“WOW!” She was as excited to see them as I was to show her and she began adding to the group from her toy box, it was adorable. I thought suddenly oh, she wanted my time. The lightbulb clicked on. The one thing every battle with her has in common is that it makes everything take longer. Today I gave her the gift of my time and the most special part of “The Stuffed Animal Conference” was that it was spontaneous and given without expectation or request. It didn’t even take that long, but it was my time and she knew it. So often as parents we want to give our kids so much…when all they really want is time with us. It doesn’t have to be a long time either but it has to be genuine. Not side glances they have to steal from us while competing with a computer screen or an iPhone. Real, honest-to-goodness time. The funny thing is, that doesn’t change even as we get older. As adults we compete for each other’s time just as often…and we make just as much noise when we don’t get it. 

Motherhood

Heavy wine head
Exhausted
Hot baby knees
Love
Little fist sweaty curls breath
Anxious warm restless
Moving just enough to startle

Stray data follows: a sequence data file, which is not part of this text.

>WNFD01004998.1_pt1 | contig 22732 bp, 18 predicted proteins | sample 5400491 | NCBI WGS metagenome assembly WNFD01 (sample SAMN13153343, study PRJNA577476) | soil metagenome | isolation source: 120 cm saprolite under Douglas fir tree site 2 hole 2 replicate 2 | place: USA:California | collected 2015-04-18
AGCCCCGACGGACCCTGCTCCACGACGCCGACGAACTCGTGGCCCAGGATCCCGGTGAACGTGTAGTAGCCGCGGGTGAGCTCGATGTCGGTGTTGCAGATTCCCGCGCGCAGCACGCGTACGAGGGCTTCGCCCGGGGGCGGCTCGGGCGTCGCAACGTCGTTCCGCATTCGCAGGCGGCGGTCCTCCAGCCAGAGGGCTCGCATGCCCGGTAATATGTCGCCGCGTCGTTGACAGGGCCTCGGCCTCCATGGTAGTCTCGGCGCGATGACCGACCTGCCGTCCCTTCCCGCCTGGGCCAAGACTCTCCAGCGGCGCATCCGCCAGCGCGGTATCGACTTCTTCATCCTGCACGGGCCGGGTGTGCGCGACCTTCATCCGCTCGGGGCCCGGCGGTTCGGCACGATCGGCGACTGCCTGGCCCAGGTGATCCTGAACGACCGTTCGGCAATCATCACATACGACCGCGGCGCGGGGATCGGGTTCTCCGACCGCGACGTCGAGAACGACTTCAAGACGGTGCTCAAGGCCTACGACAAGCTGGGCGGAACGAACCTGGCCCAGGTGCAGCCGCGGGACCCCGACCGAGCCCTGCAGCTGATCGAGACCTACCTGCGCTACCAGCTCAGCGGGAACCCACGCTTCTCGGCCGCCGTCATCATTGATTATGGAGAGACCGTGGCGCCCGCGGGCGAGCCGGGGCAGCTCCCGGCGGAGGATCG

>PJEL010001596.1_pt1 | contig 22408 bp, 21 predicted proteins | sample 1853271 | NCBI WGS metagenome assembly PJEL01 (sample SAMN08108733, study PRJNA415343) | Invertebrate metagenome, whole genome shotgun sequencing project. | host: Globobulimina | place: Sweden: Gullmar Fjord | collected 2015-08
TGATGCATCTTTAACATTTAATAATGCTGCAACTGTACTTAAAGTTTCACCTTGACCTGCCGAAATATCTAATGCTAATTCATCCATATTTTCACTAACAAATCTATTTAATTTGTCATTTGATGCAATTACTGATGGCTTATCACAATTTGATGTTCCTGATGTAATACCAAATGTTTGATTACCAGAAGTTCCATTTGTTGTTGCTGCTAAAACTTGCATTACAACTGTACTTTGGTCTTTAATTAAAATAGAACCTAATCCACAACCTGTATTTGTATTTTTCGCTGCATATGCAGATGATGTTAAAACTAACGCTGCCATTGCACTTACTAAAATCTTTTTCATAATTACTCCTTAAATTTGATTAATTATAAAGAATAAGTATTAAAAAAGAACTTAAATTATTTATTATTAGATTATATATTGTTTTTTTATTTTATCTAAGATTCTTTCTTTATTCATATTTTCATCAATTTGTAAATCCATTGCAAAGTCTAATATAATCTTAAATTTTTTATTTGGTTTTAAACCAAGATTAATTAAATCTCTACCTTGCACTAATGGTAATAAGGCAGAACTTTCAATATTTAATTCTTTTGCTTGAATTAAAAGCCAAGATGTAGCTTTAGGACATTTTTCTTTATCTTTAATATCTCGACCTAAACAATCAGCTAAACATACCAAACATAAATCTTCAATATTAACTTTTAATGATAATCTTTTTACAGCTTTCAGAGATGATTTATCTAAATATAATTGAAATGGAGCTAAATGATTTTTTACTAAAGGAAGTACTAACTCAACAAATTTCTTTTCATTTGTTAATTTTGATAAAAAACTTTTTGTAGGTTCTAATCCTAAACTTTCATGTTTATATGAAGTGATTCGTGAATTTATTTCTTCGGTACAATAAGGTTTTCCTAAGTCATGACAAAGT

Nonsense whispers coughing
Stubborn feet pressed against thighs
Soft blanket snores humid dark
Air purifier whirring
Laughter behind a closed door
Sudden joy.

Kimkoa 2017

Following the Leader

…for those of us who were born with fire burning just beneath our skin and hearts that yearn for a different kind of life, the growing up and becoming process is not so easy. We too crave acceptance but not for a false and crudely designed version of ourselves.

Today is all about the inner critic. All about that cruel voice inside each of us that endlessly criticizes everything we say and do. That tears down the walls of our fragile houses of self esteem and leaves nothing but rubble in its wake. I have found that the more weak and spineless a thing is, the more soulless and wicked are its acts. It is as if the inner critic can only become strong through destruction. That like a snake it suffocates our creative expression and swallows our psyche whole.

For so long I was a slave to the inner critic. So many of us are, learning to be that way to get by, to survive. Always editing myself, editing my words, my clothes, even my hairstyles. Looking at pictures of me over the years however, I am literally blown away. What I find arresting, completely astonishing actually, is how beautiful I looked on those days when there were accidental lapses in my steely control. When my hair fanned out in a proud mass of curls. When my clothes didn’t match perfectly. When I had a wide open, un-sanitized smile.